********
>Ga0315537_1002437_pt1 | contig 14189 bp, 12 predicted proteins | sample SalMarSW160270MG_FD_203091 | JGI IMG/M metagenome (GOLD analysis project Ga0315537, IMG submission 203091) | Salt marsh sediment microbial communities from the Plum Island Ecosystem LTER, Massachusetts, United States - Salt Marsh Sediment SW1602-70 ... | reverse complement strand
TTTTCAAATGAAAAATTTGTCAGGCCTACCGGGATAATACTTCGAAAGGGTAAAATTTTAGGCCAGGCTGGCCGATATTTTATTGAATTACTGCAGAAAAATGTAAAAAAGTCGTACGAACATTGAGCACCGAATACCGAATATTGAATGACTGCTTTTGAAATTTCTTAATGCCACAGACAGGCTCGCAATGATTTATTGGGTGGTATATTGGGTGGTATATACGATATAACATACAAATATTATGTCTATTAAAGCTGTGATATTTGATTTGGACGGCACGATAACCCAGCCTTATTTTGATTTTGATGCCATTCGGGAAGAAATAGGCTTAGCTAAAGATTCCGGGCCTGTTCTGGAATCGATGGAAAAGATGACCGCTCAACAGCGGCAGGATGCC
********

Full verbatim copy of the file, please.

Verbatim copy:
>Ga0315537_1002437_pt1 | contig 14189 bp, 12 predicted proteins | sample SalMarSW160270MG_FD_203091 | JGI IMG/M metagenome (GOLD analysis project Ga0315537, IMG submission 203091) | Salt marsh sediment microbial communities from the Plum Island Ecosystem LTER, Massachusetts, United States - Salt Marsh Sediment SW1602-70 ... | reverse complement strand
TTTTCAAATGAAAAATTTGTCAGGCCTACCGGGATAATACTTCGAAAGGGTAAAATTTTAGGCCAGGCTGGCCGATATTTTATTGAATTACTGCAGAAAAATGTAAAAAAGTCGTACGAACATTGAGCACCGAATACCGAATATTGAATGACTGCTTTTGAAATTTCTTAATGCCACAGACAGGCTCGCAATGATTTATTGGGTGGTATATTGGGTGGTATATACGATATAACATACAAATATTATGTCTATTAAAGCTGTGATATTTGATTTGGACGGCACGATAACCCAGCCTTATTTTGATTTTGATGCCATTCGGGAAGAAATAGGCTTAGCTAAAGATTCCGGGCCTGTTCTGGAATCGATGGAAAAGATGACCGCTCAACAGCGGCAGGATGCC